Research and writing by: Bonnie McInturf
Edited by the San Joaquin County Resource Conservation District
With Special Thanks to Mario Milani, NRCS
The soil is the one indestructible, immutable asset that the nation possesses. It is the one resource that cannot be exhausted; that cannot be used up
– U.S. Bureau of Soils announcement, 1909
If we are bold in our thinking, courageous in accepting new ideas, and willing to work with instead of against our land, we shall find in conservation farming an avenue to the greatest food production the world has ever known – not only for the war, but for the peace that is to follow.– Hugh Hammond Bennett,” Father of Soil Conservation”, 1943
Dust storms had always been a constant threat, especially in the Midwest, and it was well-known that erosion of the topsoil could decrease a farm’s productivity. By the early 1930’s, the soil of the southern Great Plains had become powder-dry due to a combination of overgrazing, a 7-year drought and the removal of native grasses to plant wheat. The addition of wind to this mix completed the recipe for disaster. The first major wind storm in 1934 swept away nearly 350 million tons of topsoil. Windstorms continued stripping away the dry soils through 1938, damaging nearly 100 million acres of farmland forcing many to leave the Great Plains for the West. Once viewed as simply beneficial, conservation was now seen as a necessity upon which the economy and the nation’s welfare depended.
The economic devastation caused by the Dust Bowl prompted the federal government to declare the erosion problem a menace to the national welfare and establish the Soil Conservation Service (SCS) in 1935 . The primary mission of the SCS was to assist farmers in reducing erosion and protecting soil. Soon after the formation of the SCS, came the establishment of Soil Conservation Districts (SCDs). Formed in 1938, to respond quickly to local needs, SCDs were controlled by local boards of directors, and were empowered to manage soil and water resources for the purpose of conservation. In 1971, SCDs were given the additional responsibility of assisting in the conservation of “related resources” in addition to soil and water and were renamed Resource Conservation Districts, or RCDs. Today, there are approximately 3,000 conservation districts throughout the United States referred to by several names under different state laws:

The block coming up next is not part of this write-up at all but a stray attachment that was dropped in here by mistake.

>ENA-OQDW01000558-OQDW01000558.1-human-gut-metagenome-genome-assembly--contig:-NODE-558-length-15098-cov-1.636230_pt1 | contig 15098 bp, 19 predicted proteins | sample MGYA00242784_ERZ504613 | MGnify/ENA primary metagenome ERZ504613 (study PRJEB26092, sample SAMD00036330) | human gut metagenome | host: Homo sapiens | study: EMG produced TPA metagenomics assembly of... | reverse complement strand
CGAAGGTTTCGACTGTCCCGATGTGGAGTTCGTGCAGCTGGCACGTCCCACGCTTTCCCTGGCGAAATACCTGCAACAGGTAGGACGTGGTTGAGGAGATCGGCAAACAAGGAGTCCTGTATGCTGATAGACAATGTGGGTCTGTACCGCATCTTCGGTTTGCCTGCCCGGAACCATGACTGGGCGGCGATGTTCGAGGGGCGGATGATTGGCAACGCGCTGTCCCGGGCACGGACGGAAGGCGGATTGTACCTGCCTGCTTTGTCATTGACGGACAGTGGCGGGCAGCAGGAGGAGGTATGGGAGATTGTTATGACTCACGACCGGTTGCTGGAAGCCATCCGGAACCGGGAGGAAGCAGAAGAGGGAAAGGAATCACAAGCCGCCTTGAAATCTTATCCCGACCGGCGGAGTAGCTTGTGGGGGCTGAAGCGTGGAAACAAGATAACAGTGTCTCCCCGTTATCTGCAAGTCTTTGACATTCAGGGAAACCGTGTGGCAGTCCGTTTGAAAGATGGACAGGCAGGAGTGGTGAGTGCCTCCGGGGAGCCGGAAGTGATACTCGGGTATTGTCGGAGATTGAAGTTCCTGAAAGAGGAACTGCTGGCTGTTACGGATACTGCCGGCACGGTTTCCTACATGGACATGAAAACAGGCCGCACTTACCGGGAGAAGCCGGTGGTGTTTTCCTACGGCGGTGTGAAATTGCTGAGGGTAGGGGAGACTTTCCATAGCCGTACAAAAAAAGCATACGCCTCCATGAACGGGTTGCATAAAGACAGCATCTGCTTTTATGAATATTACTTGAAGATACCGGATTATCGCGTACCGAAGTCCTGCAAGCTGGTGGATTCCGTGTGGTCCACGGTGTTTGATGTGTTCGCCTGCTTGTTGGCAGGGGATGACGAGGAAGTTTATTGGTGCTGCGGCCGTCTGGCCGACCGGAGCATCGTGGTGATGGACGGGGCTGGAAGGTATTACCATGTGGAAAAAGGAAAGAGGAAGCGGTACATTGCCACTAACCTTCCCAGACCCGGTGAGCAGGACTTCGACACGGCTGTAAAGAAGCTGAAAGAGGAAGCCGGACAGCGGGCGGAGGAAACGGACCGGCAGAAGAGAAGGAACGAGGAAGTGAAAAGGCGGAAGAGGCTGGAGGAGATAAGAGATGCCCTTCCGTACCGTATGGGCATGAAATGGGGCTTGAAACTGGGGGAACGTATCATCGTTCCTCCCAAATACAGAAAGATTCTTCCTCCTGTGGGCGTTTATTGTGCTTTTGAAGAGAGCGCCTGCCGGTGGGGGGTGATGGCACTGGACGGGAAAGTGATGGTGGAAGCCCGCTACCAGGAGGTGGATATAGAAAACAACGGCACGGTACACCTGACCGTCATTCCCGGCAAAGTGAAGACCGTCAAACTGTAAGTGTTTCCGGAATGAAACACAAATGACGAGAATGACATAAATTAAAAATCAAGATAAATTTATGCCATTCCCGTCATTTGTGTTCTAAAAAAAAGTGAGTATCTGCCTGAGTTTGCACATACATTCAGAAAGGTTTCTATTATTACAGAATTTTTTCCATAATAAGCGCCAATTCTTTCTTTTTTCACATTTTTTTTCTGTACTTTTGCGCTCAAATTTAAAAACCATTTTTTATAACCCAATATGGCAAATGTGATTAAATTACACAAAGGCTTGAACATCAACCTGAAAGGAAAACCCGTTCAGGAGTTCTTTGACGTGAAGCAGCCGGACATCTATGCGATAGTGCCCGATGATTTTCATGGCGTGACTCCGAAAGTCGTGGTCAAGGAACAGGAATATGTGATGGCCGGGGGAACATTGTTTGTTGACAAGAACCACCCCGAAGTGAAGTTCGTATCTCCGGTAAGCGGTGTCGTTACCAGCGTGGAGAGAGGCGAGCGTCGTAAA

The San Joaquin County Resource Conservation District is one of 103 Resource Conservation Districts in California.
The Stockton Soil Conservation Service opened its doors in 1954 in response to the Flood Protection and Prevention Act of 1954. This Act authorized the Secretary of Agriculture to work with state and local agencies to plan and implement projects conserving the nation’s soils. To assist in this endeavor, the first of seven Soil Conservation Districts (later Resource Conservation Districts) was formed in San Joaquin County in 1956. Here is the story of a few of the county’s original conservation districts (please refer to the map below for locations of each former district).
(1) 1958 – Liberty Soil Conservation District